I had the chance to visit this epic, architectural dream back when I was in PA for the Black Forest Trail hike. This isn't a traditional "getting outdoors" post, but somehow Wright's indoor spaces are so perfectly integrated with their natural surroundings that it really felt like an outdoorsy trip.
I've always wanted to visit this building and, having now been inside of it, can say that its definitely one of those places that photos simply don't do justice to. And, unfortunately, photos aren't even *allowed* inside, so I can't even try with the beautiful, mid-century modern interior. But here's the exterior. Above, you can see the waterfall emerging from the bottom floor of the house. In fact, there's a door to the living room that opens onto a stairway, which descends into the water. Apparently in the summer the original residents would cool off in the stream and come right back indoors. You can see those stairs below.
Fallingwater has been called one of the greatest architectural masterpieces in America, and it's not hard to see why. This home is highlights and enhances the environment around it. Indoors, there are even water features that flow from the outside directly through the house. The home features Wright's characteristic large, open living spaces ("great rooms"), flanked by small, cave-like (in a good way!) retreats of bedrooms and offices, with tons of built in features (desks, shelves, etc.). Can you even imagine living in this home? It makes me heartsick to think of the prospect.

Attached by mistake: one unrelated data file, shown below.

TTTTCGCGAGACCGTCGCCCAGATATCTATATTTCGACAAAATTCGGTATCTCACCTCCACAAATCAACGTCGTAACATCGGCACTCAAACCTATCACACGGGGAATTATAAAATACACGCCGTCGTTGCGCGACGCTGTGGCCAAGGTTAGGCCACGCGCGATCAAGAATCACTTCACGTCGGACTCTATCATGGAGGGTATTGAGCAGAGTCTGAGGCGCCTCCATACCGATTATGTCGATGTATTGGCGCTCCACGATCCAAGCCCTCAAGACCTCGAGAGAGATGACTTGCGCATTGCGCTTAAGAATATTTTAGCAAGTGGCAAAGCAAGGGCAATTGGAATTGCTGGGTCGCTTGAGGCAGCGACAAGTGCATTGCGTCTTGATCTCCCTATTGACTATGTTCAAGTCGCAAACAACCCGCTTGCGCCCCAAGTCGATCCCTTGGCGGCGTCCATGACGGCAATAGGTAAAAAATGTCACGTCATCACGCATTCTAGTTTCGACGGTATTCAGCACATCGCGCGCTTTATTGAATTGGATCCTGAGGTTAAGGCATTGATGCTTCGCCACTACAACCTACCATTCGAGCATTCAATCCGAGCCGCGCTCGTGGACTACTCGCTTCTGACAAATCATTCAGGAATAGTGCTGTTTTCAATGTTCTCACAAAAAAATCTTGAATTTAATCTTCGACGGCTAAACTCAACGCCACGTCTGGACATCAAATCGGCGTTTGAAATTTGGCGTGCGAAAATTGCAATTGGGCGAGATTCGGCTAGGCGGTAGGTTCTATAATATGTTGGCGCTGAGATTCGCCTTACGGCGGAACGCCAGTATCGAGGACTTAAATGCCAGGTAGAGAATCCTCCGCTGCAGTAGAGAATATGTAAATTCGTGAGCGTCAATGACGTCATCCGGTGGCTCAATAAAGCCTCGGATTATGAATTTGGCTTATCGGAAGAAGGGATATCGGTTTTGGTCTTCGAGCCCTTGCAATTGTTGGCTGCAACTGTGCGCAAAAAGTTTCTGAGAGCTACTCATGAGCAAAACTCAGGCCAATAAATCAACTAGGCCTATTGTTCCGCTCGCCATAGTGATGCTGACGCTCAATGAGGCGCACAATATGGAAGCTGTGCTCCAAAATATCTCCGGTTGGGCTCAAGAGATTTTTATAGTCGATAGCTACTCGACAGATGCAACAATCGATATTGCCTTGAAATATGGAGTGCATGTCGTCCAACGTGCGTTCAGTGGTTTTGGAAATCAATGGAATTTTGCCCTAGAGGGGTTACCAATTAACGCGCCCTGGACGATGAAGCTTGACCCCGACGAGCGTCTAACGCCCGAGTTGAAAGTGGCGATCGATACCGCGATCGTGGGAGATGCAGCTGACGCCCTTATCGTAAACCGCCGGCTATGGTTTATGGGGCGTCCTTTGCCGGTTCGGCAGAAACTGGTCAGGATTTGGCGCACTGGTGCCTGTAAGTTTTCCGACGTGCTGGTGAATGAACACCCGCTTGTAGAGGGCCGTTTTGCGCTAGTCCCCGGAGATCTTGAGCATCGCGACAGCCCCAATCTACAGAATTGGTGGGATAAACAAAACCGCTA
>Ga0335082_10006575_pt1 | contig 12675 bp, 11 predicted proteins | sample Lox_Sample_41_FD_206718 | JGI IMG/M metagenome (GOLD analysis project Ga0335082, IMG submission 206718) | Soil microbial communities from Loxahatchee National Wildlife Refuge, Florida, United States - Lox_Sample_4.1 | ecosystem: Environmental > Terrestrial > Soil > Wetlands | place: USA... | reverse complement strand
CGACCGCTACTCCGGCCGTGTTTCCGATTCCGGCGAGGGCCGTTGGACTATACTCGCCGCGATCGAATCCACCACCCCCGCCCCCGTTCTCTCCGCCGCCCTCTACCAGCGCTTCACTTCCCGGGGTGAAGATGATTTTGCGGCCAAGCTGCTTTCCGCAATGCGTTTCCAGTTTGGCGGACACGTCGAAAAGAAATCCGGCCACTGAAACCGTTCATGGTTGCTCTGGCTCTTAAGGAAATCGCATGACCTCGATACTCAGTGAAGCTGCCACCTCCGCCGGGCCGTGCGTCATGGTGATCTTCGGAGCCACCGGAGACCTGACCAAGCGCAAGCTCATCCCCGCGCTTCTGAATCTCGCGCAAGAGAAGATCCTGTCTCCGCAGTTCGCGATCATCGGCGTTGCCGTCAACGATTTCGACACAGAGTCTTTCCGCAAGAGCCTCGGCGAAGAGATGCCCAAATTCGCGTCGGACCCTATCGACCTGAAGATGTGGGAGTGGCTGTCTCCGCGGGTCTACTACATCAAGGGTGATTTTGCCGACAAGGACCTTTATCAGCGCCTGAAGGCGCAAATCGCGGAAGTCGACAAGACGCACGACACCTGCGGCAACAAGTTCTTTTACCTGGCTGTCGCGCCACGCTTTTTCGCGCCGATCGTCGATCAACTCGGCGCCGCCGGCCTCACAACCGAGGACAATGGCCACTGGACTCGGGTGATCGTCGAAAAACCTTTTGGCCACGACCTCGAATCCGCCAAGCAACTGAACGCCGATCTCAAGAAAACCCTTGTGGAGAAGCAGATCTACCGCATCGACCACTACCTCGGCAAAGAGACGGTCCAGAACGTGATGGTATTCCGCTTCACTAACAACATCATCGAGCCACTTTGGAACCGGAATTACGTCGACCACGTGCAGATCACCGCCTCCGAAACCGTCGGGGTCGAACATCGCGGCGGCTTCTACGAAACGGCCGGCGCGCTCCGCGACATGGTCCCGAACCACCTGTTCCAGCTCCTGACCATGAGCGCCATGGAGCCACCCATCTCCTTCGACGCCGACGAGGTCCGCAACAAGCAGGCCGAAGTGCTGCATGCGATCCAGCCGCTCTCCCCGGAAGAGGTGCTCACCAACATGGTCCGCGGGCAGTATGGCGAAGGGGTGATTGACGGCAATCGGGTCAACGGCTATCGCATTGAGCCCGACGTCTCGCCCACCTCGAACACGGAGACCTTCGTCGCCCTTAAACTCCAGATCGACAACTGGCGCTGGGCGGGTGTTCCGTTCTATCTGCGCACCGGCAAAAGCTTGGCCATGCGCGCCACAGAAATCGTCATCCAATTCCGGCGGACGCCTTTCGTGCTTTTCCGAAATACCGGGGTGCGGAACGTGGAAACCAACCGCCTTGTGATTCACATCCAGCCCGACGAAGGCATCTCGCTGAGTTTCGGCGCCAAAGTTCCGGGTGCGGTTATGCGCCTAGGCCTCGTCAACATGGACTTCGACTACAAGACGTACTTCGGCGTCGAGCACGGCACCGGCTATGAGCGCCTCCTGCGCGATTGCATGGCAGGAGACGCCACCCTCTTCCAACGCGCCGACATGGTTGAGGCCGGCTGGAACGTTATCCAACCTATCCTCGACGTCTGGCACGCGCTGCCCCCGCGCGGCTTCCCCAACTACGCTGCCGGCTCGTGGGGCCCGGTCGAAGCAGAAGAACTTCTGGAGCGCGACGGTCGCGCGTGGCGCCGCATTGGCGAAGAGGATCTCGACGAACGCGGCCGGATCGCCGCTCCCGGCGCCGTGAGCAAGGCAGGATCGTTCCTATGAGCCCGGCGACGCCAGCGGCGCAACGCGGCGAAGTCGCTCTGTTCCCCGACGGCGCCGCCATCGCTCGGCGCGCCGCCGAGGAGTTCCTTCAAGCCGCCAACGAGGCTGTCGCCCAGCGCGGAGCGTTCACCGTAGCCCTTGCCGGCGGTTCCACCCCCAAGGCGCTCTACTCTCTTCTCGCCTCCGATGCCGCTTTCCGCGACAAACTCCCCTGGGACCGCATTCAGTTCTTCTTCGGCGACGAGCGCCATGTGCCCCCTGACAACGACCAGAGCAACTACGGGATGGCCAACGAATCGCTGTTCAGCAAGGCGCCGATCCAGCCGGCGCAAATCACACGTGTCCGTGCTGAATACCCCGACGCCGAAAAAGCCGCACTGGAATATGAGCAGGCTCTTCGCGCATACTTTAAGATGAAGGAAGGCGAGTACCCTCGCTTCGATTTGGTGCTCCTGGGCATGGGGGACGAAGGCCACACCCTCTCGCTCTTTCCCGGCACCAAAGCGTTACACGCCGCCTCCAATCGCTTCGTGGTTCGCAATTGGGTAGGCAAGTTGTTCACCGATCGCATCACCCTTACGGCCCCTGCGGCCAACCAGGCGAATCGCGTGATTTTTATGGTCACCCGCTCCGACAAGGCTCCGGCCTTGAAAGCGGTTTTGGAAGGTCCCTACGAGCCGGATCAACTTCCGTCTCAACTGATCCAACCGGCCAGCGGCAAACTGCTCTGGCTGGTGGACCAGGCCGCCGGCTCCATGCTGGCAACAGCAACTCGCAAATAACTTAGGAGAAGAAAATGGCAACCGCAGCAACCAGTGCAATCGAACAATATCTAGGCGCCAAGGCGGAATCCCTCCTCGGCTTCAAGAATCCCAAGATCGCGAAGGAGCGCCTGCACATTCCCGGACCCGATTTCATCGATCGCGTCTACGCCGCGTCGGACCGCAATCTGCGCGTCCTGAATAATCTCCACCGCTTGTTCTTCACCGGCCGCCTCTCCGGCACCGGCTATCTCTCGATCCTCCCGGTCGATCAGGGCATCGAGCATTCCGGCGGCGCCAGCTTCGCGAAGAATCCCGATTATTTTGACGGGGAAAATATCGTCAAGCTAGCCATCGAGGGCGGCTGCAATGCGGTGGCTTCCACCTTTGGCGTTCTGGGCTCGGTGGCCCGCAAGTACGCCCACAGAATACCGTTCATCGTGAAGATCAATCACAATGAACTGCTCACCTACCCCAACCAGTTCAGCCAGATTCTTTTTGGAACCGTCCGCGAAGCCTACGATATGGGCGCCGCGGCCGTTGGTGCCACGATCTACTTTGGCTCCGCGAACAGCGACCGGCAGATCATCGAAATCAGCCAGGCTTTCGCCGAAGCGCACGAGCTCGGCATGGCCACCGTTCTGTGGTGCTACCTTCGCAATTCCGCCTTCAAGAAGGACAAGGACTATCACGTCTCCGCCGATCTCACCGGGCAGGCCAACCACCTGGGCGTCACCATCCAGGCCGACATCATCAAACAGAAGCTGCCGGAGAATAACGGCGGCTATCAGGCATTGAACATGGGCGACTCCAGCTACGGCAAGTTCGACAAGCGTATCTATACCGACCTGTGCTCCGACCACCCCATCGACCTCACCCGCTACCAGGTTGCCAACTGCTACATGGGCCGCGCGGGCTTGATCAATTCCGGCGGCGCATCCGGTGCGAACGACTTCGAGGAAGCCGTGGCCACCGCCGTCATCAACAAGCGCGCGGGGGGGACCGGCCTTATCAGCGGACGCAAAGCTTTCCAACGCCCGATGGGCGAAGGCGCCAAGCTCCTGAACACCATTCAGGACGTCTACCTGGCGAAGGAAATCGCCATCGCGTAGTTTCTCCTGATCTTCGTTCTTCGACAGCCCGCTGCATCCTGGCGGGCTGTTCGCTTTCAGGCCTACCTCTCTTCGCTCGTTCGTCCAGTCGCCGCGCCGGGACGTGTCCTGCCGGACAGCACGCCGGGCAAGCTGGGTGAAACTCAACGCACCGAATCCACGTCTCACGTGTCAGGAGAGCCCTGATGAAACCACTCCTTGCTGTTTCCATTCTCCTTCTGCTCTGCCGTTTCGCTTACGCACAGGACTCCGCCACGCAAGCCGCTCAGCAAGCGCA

As a side note, I also more recently had a chance to visit Taliesin West, Wright's west-coast architectural school in Scottsdale, AZ. It too did not disappoint, and was even more so one of those places that you really have to visit to experience (pictures just don't work, but here's a shot). Wright built this structure as a winter retreat from the original Taliesin ("Taliesin East") in Wisconsin (read: cold). Unfortunately, I visited in the summer, so experienced the full delight of the Arizona sun. Luckily, the guides hand out red umbrellas to all visitors to protect them from the harsh rays of the desert sun. Surrounded by cactus wrens, Gambel's quails, classic saguaro cacti, and palo verde trees, this desert oasis is well worth a visit, though to be "Frank" (sorry): it's hard to beat Fallingwater.